Syrian refugees. Photo: Vita.itThey are partial figures, which day after day, you should update upward. Syria and all Syrians are victims of violence and hatred.
I have just returned from this country, which I love, and which is now the scene of a brutal and all-encompassing persecution that affects everyone, whether Christians, Sunnis, Alawites or Shi‘ites. Yet, paradoxically, I can testify that I witnessed impressive gestures of humanity. Humanity capable of hope even in conditions of extreme fear and anguish, humanity that knows no religious barriers: fear of being blown up while traveling by car through traffic jams, fear of seeing children buried under the rubble of their school. The barbarity of the crimes by ISIS spread through the media generates general panic. Especially at dusk the threat becomes palpable because Isis jihadists are often found only a few dozen kilometres from villages and government-controlled areas.
ISIS: young, bearded, longhaired men
ISIS arouses the same dismay in Mohammed, who lives in the village of Harween, and Samer, from Damascus: they fear that its members will burst into their neighbourhoods, come into their homes, kill or converted them by force, abduct and rape their daughters. Everyone keeps their suitcases ready. Stories are told of people ready to blow themselves up with gas cylinders for cooking, rather than fall into the hands of ISIS.
Ibrahim lives in a village near Nabek, where he fled after escaping from Raqqa. He abandoned everything, after unsuccessfully trying to negotiate the release of the son of a Christian neighbour, who had been kidnapped. But there is no negotiating with ISIS: its leaders are foreigners and have no connection with the territory, they do not speak the same language.
ISIS is not only made up of jihadists who proclaim fundamentalist Islam. In the centre of Qaryatayn there are several local young people who belong to it: their long beards without moustaches and hair down to their shoulders distinguish them from those who are part of other groups, such as Jabhat-al-Nousra. Youssef left school at age 10, and since then he has scraped by with small jobs that allowed him to buy cigarettes and to get petrol for his motorbike, which was stolen from who knows where. Having become a member of ISIS, he now earns “real” money that has gained him the respect of his fellow travellers.
According to his mother, prior to this Youssef had never attended mosque or been part of any suspicious group. I met his mother in what remains of their home, a few square metres on the outskirts of the city. She burst into tears when she started talking about her son: “There would be work here in the village,” she said through tears, “but young people today don't want to graze their flocks any more. We own more than thirty sheep.”
The hope raised following the “Arab Spring” was fraught with illusions. According to the director of a school in Tartous, part of the population was convinced that what happened in Egypt and Tunisia would happen here too. Driven by this ideal, people from Sunni villages and neighbourhoods took to the streets to protest. But leaders blinded by their own personal purposes guided the people towards catastrophe. “Today,” says the school director, “Syria is led by emirs and clan leaders who have the money to recruit fighters for war.”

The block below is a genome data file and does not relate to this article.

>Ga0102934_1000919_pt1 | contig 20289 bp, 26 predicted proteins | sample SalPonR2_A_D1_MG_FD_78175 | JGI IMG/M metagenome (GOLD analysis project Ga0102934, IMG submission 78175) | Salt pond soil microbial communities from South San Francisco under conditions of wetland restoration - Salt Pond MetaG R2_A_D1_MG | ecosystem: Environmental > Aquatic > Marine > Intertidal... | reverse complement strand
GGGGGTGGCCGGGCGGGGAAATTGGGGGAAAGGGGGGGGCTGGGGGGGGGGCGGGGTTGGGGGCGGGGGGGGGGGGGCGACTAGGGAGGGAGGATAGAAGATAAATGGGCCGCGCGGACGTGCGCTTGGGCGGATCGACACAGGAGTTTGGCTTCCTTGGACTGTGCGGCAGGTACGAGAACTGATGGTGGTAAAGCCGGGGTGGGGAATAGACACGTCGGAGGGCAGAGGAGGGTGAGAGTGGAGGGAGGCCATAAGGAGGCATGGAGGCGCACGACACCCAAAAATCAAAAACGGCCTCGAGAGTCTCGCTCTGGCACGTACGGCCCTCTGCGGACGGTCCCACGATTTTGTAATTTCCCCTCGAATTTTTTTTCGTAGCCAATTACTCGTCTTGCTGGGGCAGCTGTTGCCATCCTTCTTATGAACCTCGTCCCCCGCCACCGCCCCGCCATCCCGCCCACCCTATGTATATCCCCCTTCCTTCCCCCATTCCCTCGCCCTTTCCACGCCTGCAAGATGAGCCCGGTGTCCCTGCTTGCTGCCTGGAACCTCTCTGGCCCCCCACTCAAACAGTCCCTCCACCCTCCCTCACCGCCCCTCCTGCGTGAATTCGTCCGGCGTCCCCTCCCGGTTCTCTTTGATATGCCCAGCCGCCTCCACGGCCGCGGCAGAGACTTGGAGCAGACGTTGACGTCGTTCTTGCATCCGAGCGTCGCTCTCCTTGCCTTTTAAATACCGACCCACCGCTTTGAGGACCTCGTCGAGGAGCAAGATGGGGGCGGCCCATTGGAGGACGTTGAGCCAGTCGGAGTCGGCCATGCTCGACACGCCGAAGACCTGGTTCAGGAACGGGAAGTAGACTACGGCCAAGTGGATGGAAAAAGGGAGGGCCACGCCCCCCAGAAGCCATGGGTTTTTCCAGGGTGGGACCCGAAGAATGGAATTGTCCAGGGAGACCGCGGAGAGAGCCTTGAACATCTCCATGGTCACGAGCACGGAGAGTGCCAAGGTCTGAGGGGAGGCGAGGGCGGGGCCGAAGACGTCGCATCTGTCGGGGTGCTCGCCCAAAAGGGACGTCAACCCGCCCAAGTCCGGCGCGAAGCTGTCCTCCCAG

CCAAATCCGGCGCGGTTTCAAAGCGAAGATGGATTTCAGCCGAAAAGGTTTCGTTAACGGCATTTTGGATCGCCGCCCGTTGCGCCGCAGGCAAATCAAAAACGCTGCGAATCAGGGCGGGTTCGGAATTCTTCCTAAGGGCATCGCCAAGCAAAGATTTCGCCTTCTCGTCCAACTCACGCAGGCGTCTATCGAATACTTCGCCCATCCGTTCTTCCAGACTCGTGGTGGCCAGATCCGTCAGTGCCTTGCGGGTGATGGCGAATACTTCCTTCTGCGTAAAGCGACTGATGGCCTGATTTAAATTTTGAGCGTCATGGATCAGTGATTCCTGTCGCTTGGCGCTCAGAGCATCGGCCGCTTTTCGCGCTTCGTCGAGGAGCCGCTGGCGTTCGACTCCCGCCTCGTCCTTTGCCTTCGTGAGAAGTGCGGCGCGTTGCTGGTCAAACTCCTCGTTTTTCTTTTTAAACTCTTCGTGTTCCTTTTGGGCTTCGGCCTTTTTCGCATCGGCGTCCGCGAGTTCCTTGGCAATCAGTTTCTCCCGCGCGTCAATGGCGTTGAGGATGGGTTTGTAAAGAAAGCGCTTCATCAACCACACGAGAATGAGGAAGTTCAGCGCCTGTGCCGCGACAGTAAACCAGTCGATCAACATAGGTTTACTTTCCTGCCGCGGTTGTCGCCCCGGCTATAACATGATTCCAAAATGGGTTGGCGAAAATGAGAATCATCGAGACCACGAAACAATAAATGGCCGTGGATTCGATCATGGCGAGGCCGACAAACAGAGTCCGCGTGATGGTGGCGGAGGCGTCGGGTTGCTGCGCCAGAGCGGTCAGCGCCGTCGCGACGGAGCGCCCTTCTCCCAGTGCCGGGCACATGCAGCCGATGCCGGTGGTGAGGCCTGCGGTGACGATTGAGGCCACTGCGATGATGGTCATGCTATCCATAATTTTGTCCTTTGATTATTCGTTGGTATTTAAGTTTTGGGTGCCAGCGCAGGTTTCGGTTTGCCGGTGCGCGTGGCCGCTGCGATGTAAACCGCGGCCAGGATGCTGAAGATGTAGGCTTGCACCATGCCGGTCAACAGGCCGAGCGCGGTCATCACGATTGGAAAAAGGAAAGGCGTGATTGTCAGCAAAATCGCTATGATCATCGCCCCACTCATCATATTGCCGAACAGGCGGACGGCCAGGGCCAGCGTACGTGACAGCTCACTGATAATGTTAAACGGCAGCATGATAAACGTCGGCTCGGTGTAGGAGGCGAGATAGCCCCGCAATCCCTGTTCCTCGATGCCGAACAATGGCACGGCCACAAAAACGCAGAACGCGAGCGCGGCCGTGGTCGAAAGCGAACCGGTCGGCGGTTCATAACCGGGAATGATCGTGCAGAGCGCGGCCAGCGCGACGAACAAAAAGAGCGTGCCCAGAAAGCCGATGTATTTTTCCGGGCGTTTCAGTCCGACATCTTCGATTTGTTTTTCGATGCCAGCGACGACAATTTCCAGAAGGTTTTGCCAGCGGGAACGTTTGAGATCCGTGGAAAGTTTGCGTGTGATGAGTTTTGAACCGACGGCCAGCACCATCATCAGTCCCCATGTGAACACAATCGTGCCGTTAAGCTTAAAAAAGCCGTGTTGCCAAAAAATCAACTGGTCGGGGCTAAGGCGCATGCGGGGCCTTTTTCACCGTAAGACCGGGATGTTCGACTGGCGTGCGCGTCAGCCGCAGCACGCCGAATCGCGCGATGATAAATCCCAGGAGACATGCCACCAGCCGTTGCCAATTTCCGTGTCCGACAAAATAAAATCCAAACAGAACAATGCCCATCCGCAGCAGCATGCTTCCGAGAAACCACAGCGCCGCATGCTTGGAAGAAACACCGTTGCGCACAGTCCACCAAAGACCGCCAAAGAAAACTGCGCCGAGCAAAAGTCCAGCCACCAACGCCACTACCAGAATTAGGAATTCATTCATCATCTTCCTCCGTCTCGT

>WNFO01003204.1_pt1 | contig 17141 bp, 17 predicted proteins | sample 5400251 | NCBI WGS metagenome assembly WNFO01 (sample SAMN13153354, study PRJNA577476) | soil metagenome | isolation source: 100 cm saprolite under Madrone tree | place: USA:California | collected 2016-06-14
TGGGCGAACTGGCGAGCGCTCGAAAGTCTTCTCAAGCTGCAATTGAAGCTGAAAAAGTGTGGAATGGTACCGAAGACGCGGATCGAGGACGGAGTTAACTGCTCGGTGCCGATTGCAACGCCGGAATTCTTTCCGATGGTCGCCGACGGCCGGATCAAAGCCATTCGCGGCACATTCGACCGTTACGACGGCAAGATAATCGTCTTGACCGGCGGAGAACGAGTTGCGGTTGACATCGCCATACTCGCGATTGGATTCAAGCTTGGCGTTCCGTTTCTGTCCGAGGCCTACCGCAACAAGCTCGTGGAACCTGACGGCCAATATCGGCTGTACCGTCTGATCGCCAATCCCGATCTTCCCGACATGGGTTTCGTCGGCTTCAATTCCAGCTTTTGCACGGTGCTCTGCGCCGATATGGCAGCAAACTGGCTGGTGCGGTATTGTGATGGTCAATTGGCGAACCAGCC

A girl from Homs who was paralysed from the waist down after a bomb exploded in front of her school described the situation this way: “Now everybody here hates each other and kills each other.” And this widespread hatred is felt concretely: Christians find themselves caught between Sunnis and Alawites. It is not easy to take an impartial attitude towards a conflict when you are a victim of it and you are forced to take refuge in another village or country.
It is the poorest who remain in conflict areas, because they don't even have the money for a bus ticket to Aleppo, Idlib, Homs and other destinations conquered by the rebels. The bravest also remain, and refuse to leave. Like Father Franz, who gave his life to stay in the old city of Homs with the civilian population barricaded in house for months.
In Damascus I met Father Amer, who carries out his vocation surrounded by boys and girls between ages 24 and 30, Christians and Muslims, some of whom returned from abroad to help with tangible solidarity projects. One of these is the gym that recently opened in the heart of the capital, where young women in particular have the opportunity to practice different sports. There is also the choir that Aisha, for example, attends every week and which constitutes the only moment of distraction from the falling bombs, especially at night, on the outskirts of Damascus, towards Joba.
In Qaryatayn I also re-visited Father Jacques, a native of Aleppo. My heart and mind retained the memory of his great commitment to keeping the monastery of Mar Elian and the surrounding area alive. With a sweeping gesture of the hand, he had proudly pointed out the fruit trees he had planted in the desert to give food and work to those who lived near the monastery. For long months he hosted more than 100 Christian and Muslim families inside and outside the walls of the convent. He had not, however, hidden his concern about the advance of ISIS. He replied to my worries saying, “It is important to continue to invest, especially at this time. The projects of the monastery are an important signal of hope and peace for the whole city. It encourages people to continue to live their daily lives.”
A few days after our meeting I learned of his abduction at the hands of ISIS.
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